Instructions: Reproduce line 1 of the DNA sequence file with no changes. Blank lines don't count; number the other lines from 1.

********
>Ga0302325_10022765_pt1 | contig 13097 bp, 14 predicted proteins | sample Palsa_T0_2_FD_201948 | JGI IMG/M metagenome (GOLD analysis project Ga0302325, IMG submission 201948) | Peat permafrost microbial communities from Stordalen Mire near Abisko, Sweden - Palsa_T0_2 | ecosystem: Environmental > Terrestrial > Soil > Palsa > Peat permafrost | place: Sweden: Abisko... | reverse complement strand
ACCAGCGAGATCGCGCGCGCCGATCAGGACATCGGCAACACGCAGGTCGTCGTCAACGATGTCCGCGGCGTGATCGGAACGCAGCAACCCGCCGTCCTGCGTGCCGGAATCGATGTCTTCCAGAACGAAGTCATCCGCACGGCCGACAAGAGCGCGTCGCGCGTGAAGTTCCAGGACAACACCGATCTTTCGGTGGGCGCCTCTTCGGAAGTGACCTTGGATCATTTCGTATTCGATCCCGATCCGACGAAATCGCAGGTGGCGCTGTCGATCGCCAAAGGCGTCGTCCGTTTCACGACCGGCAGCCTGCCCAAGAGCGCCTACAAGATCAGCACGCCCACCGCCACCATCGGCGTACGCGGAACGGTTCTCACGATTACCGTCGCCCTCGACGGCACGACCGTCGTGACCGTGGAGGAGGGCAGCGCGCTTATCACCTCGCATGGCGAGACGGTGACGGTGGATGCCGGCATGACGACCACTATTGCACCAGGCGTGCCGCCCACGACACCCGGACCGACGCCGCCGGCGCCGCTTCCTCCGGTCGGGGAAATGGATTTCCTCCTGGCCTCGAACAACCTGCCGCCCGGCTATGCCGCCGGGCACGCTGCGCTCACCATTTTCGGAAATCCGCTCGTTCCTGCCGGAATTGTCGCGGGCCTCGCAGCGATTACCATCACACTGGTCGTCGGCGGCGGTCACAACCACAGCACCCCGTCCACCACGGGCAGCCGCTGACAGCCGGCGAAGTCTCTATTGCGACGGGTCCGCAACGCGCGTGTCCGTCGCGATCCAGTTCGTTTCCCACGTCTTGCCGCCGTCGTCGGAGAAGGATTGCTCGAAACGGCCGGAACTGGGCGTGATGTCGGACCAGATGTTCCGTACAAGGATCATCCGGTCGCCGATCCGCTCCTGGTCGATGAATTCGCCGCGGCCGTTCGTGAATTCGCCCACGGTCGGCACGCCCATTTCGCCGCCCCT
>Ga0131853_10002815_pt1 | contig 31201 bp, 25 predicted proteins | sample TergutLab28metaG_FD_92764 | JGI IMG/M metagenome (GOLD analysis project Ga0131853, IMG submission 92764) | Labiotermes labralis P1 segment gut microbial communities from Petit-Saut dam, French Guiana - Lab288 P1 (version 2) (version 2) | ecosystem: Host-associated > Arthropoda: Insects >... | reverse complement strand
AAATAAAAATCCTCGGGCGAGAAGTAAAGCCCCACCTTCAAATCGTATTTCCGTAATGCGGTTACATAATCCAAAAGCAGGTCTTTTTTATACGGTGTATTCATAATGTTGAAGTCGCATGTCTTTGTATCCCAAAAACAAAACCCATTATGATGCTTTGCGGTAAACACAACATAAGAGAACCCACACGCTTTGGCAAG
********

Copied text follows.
>Ga0302325_10022765_pt1 | contig 13097 bp, 14 predicted proteins | sample Palsa_T0_2_FD_201948 | JGI IMG/M metagenome (GOLD analysis project Ga0302325, IMG submission 201948) | Peat permafrost microbial communities from Stordalen Mire near Abisko, Sweden - Palsa_T0_2 | ecosystem: Environmental > Terrestrial > Soil > Palsa > Peat permafrost | place: Sweden: Abisko... | reverse complement strand